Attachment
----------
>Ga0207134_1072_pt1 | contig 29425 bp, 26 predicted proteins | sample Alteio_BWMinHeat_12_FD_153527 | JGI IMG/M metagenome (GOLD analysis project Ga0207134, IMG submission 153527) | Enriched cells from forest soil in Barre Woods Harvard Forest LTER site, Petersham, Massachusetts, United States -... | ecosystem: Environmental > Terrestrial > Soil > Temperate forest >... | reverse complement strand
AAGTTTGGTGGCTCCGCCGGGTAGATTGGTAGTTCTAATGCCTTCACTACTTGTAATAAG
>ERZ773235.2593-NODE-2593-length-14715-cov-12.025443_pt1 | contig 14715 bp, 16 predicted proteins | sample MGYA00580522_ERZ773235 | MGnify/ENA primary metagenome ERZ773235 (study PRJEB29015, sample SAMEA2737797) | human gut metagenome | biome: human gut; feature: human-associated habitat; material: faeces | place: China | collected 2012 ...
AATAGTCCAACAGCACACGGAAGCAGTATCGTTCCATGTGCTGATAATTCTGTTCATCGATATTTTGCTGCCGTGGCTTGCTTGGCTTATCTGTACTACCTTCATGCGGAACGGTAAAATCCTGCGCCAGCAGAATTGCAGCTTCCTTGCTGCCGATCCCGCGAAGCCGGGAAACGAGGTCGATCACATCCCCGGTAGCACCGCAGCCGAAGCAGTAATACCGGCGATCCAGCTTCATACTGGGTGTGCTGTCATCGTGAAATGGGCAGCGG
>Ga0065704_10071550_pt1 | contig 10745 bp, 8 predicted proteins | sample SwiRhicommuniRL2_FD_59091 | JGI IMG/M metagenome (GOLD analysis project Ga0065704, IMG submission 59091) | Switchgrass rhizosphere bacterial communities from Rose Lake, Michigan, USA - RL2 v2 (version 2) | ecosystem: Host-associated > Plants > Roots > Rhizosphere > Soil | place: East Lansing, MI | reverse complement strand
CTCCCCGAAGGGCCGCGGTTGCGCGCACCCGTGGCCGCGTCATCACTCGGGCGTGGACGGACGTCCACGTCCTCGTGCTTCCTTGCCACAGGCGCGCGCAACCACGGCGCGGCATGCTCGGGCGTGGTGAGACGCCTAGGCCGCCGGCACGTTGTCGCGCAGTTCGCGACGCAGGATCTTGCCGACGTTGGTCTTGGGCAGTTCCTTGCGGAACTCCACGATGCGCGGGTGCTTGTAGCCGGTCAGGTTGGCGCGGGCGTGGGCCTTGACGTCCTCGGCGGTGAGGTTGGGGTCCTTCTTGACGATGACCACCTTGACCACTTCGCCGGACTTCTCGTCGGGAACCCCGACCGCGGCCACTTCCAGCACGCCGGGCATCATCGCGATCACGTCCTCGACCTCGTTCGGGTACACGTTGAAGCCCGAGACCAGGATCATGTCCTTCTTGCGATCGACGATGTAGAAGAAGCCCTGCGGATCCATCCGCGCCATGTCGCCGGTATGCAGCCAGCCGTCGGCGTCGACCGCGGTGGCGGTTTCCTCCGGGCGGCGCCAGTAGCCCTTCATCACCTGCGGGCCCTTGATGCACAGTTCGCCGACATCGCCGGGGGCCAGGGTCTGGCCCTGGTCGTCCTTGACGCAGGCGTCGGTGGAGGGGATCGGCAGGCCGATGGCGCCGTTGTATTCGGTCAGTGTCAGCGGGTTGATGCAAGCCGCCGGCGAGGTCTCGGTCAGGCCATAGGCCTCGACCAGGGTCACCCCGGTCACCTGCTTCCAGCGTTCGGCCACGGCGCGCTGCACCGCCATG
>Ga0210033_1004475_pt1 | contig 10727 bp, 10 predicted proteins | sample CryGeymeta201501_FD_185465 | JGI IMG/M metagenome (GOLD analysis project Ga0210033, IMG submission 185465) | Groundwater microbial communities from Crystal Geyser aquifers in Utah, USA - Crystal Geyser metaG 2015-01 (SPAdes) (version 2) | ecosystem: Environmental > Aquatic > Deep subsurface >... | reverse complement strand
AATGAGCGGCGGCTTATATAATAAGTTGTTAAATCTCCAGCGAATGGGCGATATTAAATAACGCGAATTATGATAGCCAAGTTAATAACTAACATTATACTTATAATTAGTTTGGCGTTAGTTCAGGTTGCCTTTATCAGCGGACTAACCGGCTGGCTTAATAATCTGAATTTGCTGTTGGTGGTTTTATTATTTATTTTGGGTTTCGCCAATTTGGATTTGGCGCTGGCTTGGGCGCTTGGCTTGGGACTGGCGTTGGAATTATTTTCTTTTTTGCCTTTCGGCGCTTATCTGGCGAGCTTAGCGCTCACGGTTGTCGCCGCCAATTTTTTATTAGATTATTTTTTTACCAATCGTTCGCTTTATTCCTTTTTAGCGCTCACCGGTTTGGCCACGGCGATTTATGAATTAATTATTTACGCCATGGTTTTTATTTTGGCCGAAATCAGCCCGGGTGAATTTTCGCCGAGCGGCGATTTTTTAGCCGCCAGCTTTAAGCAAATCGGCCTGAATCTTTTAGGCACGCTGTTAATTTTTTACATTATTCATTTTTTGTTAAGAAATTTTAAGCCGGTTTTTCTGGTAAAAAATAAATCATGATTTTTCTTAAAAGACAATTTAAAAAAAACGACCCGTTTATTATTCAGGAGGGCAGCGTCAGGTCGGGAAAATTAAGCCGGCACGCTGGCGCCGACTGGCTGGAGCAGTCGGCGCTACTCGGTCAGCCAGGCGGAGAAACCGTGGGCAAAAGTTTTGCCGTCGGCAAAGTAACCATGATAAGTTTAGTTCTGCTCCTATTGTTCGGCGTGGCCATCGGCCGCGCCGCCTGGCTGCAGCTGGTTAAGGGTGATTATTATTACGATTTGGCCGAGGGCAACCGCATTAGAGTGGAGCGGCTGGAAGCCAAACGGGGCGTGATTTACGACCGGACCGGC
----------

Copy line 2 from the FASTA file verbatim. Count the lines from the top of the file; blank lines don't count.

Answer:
AAGTTTGGTGGCTCCGCCGGGTAGATTGGTAGTTCTAATGCCTTCACTACTTGTAATAAG